Winner of several national and State awards, his films included Veera Pandiya Kattabomman, which had won the Afro- Asian Film Festival Award, Kappalotiya Thamizhan and Karnan.
A futuristic thinker, he had made the first-ever techni colour film in the country in Tamil (Veera Pandiya Kattabomman) and the first colour film in Kannada was Shri Krishna Deva Rayalu.
Banthalu had been closely associated with veterans like N T Ramarao, Nageshwara Rao through his Telugu films Gaali Gopura, Gaali Medalu, Pillalu Thechina Challani Rajyam, School Master etc.
His films with Sivaji Ganesan - Veera Pandiya Kattabomman, Kappalotiya Thamizhan, Karnan, Sabash Meena, Bale Pandiya — worked magic at the box-office.
Banthulu had rendered blockbusters with MGR. Films like Aayarathil Oruvan, Rahasiya Police 115, Thedi Vandha Mappillai and Madurai Meetiya Sundara Pandian were a few of them.
Some of his achievements included the introduction of former Tamilnadu Chief Minister J Jayalalitha to the silver screen in the Kannada film Chinnada Gombe and later in MGR’s Aayarathil Oruvan.
He had also introduced artistes like Bharathi, who was acclaimed director of Puttana Kannagal’s film School Master. Many of his films had been remade in many languages.
Says Sampath Kumar, a film historian: ‘He (Banthulu) was the only director in the South, who had felt deeply about the independence movement in the South and had made films in these languages about freedom- fighters.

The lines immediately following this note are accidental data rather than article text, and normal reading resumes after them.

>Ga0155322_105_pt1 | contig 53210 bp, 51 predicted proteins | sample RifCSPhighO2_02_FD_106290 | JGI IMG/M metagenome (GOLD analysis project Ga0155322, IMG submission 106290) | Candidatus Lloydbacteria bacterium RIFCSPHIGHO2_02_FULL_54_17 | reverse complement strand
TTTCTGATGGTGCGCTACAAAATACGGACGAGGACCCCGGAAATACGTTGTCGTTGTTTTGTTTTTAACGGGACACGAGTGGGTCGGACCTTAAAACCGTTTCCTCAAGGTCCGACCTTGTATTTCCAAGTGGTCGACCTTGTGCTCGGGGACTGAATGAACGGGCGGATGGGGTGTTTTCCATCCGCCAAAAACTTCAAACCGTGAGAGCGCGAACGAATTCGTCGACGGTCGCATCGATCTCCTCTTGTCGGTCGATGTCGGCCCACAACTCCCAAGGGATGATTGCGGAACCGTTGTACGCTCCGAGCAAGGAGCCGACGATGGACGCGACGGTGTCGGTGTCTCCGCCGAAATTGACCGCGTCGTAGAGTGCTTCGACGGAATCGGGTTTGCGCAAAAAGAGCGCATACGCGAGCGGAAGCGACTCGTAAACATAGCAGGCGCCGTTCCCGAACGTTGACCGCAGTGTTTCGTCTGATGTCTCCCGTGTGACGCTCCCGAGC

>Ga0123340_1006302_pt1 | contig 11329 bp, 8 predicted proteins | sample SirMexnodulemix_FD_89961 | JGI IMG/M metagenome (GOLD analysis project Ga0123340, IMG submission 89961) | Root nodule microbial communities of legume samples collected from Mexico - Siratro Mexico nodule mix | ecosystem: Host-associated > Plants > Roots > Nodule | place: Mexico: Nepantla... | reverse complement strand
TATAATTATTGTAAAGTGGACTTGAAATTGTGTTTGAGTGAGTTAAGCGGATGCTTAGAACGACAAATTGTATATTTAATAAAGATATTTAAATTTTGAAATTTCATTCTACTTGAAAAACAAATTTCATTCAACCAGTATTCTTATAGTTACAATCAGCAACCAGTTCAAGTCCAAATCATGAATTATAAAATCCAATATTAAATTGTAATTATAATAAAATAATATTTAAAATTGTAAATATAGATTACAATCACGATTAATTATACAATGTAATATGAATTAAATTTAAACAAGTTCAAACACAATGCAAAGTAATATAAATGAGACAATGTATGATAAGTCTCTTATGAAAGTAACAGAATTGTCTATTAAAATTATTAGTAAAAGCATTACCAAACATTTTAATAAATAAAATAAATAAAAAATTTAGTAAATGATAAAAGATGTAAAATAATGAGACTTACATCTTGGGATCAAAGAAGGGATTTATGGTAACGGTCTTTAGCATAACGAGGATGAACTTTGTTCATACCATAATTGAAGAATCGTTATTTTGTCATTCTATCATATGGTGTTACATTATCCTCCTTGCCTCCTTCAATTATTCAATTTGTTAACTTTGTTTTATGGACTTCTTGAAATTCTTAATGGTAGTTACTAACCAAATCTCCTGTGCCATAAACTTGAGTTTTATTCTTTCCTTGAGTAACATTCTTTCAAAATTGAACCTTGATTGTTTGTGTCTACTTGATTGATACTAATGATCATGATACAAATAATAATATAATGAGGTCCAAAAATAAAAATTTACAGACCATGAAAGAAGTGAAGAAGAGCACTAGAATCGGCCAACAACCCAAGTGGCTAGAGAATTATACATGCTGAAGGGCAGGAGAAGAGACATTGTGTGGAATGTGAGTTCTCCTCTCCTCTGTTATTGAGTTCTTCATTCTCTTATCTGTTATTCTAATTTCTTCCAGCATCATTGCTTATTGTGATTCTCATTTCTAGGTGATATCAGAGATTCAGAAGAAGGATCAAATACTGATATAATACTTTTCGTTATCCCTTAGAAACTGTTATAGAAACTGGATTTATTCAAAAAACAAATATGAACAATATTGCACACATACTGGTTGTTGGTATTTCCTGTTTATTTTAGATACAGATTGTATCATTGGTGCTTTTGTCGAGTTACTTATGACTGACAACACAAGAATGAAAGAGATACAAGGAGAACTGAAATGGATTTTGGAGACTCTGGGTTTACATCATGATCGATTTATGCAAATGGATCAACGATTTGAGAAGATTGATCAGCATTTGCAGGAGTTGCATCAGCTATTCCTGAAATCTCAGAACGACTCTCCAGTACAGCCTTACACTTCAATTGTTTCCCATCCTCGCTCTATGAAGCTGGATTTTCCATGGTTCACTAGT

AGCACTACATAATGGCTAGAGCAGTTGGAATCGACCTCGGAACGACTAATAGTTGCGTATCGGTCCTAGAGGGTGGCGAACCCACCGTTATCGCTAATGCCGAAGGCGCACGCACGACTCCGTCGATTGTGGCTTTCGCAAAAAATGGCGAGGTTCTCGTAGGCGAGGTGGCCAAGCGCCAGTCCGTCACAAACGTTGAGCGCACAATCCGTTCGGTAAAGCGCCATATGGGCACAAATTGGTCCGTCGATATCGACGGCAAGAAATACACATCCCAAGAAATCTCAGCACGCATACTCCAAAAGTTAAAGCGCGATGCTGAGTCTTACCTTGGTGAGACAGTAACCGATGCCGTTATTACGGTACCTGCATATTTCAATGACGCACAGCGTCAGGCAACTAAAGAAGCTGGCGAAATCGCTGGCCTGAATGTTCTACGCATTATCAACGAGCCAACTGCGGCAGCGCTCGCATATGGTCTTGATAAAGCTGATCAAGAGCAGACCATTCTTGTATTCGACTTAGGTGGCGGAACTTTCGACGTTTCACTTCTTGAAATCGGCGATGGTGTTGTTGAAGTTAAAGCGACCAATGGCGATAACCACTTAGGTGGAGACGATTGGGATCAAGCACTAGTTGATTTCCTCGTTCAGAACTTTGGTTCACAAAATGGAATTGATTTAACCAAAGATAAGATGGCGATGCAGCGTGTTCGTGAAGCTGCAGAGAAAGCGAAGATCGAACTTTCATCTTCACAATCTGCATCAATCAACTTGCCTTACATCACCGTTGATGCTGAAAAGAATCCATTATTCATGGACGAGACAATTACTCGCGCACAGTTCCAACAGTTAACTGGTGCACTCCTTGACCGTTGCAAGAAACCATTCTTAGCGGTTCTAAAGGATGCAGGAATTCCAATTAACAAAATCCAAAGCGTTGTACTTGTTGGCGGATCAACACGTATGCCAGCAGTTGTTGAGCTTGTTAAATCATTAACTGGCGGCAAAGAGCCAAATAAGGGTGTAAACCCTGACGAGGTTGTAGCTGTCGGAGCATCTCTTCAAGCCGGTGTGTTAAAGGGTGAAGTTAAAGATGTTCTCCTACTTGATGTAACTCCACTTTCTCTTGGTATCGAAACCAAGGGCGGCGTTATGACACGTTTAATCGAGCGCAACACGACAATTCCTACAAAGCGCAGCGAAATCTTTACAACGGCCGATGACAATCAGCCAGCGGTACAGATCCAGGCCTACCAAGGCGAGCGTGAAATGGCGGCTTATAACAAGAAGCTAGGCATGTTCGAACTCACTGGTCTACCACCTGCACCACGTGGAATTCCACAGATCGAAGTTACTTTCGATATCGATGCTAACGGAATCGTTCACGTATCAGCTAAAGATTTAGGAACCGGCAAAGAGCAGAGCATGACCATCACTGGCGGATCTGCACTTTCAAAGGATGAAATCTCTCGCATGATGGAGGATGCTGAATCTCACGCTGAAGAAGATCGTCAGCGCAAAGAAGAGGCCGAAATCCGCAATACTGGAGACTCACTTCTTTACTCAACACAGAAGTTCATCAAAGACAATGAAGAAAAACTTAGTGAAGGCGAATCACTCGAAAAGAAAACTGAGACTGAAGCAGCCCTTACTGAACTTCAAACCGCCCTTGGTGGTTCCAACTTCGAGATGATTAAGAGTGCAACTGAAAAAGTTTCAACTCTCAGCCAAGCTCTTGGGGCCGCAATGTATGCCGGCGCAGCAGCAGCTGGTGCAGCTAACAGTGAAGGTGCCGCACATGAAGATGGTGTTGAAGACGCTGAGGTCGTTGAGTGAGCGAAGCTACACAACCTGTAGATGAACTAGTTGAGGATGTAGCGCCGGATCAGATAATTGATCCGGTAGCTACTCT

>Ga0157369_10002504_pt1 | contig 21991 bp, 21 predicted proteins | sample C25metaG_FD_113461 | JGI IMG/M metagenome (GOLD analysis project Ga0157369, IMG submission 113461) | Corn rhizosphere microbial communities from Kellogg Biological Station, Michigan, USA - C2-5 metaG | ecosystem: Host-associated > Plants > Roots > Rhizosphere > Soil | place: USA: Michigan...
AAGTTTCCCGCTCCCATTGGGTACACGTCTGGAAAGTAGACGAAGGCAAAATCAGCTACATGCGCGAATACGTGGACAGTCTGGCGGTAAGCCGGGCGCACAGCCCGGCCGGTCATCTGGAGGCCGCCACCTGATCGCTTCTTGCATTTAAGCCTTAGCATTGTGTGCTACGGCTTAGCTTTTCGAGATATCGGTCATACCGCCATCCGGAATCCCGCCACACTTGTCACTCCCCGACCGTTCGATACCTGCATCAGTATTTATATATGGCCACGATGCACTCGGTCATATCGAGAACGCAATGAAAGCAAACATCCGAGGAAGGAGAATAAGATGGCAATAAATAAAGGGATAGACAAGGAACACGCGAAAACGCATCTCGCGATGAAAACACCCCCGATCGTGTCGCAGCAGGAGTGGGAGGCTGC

In the era of MGR and Sivaji, Banthulu had successfully worked with both of them at regular intervals. He was an intense film-maker and his films had a purpose and message’.
Says veteran actor Sivakumar: ‘Banthulu, though born a Telugu, had done more to highlight Tamil freedom-fighters than any other Tamilian until now.
Even after the demise of Banthulu on 8 October, 1974, the then Prime Minister Indira Gandhi previewed the film Kappalotiya Thamizhan and was so deeply moved that she granted entertainment tax exemption for the film.
Director P Vasu says: ‘At a time when Tamil audience was watching films like Ten Commandments and marvelled at its grandeur came Banthulu.
His films were grand and visually amazing. With limited equipment and cameras available, he was there to create magic on screen’.
‘He had done what the likes of James Cameroon and Spielberg were doing now. The climax of Karnan is a pointer to it’. For die-hard fans of Sivaji Ganesan, Banthulu was almost a demi-God.
‘We hailed him for giving Sivaji the varied role in films like Kapalotiya Thamizhan, Veerapandiya Kattabomman and Karnan. All his films with him were classics’.
‘At a time when his centenary year is celebrated in a grand manner in Andhra Pradesh and Karnataka, it is a pity that nothing is done to honour his achievements in Tamilnadu. We should not forget our legends, say his fans in chorus
Banthulu has produced and directed 57 films in all South Indian languages (under the banner of Padmini Pictures). Before coming into film industry, he worked as a teacher. He made his directional debut with Thangamalai Ragasyam (1957), which he himself had produced.
Veera Pandiya Kattabomman, Kappalotiya Thamizhan, Karnan, Sabash Meena, Bale Pandiya, Aayarathil Oruvan, Rahasiya Police 115, Thedi Vandha Mappillai.